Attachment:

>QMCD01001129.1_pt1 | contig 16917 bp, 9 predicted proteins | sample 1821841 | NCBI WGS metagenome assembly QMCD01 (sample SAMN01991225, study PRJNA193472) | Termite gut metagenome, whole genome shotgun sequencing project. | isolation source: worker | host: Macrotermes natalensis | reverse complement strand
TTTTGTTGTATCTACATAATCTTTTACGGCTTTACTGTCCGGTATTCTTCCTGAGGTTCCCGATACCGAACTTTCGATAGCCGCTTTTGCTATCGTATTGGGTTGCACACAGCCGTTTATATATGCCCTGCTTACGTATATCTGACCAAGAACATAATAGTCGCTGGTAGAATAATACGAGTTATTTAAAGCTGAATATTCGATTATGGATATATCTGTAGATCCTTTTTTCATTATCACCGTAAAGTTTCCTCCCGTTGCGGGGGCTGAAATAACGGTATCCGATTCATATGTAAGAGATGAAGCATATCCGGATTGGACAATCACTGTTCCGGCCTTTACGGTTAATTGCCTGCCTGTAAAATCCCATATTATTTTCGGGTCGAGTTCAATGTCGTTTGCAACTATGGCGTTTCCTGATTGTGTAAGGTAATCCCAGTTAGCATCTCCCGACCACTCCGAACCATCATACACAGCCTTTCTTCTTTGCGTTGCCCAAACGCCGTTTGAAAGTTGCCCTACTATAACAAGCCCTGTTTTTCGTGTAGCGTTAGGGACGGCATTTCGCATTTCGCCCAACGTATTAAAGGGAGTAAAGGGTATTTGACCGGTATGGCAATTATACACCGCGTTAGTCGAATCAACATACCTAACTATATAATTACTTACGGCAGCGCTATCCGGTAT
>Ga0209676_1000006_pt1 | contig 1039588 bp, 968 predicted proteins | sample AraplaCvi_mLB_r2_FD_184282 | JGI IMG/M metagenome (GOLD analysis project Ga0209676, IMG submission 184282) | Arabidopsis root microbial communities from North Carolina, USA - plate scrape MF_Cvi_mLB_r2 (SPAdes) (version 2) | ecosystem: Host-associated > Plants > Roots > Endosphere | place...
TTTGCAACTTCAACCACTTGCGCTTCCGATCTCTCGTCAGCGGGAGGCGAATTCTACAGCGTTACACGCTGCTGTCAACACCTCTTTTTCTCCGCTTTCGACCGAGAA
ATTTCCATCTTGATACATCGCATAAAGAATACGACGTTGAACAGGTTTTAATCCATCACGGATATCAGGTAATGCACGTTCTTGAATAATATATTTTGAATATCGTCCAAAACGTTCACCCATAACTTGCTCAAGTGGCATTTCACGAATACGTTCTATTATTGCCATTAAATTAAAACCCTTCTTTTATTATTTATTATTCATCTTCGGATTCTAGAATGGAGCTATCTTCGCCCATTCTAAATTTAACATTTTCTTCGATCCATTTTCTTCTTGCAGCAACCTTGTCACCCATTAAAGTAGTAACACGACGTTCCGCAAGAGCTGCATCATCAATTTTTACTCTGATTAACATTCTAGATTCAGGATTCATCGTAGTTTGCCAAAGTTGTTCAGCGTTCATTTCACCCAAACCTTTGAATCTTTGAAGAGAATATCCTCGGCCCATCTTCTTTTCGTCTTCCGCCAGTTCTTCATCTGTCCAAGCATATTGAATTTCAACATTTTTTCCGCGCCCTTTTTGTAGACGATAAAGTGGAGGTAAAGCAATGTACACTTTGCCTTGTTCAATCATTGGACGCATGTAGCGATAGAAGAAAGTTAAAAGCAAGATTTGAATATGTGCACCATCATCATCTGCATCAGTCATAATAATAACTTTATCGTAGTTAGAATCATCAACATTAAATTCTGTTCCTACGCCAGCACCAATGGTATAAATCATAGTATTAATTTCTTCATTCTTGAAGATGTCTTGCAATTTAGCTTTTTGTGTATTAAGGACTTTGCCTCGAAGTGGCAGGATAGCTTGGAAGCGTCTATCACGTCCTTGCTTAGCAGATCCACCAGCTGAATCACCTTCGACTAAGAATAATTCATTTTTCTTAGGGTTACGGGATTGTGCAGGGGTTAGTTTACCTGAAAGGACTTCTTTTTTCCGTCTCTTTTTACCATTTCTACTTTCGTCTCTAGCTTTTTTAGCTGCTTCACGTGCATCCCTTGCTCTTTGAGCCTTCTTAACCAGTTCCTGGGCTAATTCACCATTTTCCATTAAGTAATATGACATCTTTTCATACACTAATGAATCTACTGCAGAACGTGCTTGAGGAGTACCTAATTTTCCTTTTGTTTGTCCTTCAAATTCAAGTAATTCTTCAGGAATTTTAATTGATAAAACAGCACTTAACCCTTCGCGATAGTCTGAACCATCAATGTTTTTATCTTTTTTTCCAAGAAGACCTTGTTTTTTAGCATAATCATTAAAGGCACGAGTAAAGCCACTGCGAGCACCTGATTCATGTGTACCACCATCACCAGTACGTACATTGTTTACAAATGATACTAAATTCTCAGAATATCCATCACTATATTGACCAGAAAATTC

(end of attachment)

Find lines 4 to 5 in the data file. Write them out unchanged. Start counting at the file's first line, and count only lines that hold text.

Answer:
TTTGCAACTTCAACCACTTGCGCTTCCGATCTCTCGTCAGCGGGAGGCGAATTCTACAGCGTTACACGCTGCTGTCAACACCTCTTTTTCTCCGCTTTCGACCGAGAA
ATTTCCATCTTGATACATCGCATAAAGAATACGACGTTGAACAGGTTTTAATCCATCACGGATATCAGGTAATGCACGTTCTTGAATAATATATTTTGAATATCGTCCAAAACGTTCACCCATAACTTGCTCAAGTGGCATTTCACGAATACGTTCTATTATTGCCATTAAATTAAAACCCTTCTTTTATTATTTATTATTCATCTTCGGATTCTAGAATGGAGCTATCTTCGCCCATTCTAAATTTAACATTTTCTTCGATCCATTTTCTTCTTGCAGCAACCTTGTCACCCATTAAAGTAGTAACACGACGTTCCGCAAGAGCTGCATCATCAATTTTTACTCTGATTAACATTCTAGATTCAGGATTCATCGTAGTTTGCCAAAGTTGTTCAGCGTTCATTTCACCCAAACCTTTGAATCTTTGAAGAGAATATCCTCGGCCCATCTTCTTTTCGTCTTCCGCCAGTTCTTCATCTGTCCAAGCATATTGAATTTCAACATTTTTTCCGCGCCCTTTTTGTAGACGATAAAGTGGAGGTAAAGCAATGTACACTTTGCCTTGTTCAATCATTGGACGCATGTAGCGATAGAAGAAAGTTAAAAGCAAGATTTGAATATGTGCACCATCATCATCTGCATCAGTCATAATAATAACTTTATCGTAGTTAGAATCATCAACATTAAATTCTGTTCCTACGCCAGCACCAATGGTATAAATCATAGTATTAATTTCTTCATTCTTGAAGATGTCTTGCAATTTAGCTTTTTGTGTATTAAGGACTTTGCCTCGAAGTGGCAGGATAGCTTGGAAGCGTCTATCACGTCCTTGCTTAGCAGATCCACCAGCTGAATCACCTTCGACTAAGAATAATTCATTTTTCTTAGGGTTACGGGATTGTGCAGGGGTTAGTTTACCTGAAAGGACTTCTTTTTTCCGTCTCTTTTTACCATTTCTACTTTCGTCTCTAGCTTTTTTAGCTGCTTCACGTGCATCCCTTGCTCTTTGAGCCTTCTTAACCAGTTCCTGGGCTAATTCACCATTTTCCATTAAGTAATATGACATCTTTTCATACACTAATGAATCTACTGCAGAACGTGCTTGAGGAGTACCTAATTTTCCTTTTGTTTGTCCTTCAAATTCAAGTAATTCTTCAGGAATTTTAATTGATAAAACAGCACTTAACCCTTCGCGATAGTCTGAACCATCAATGTTTTTATCTTTTTTTCCAAGAAGACCTTGTTTTTTAGCATAATCATTAAAGGCACGAGTAAAGCCACTGCGAGCACCTGATTCATGTGTACCACCATCACCAGTACGTACATTGTTTACAAATGATACTAAATTCTCAGAATATCCATCACTATATTGACCAGAAAATTC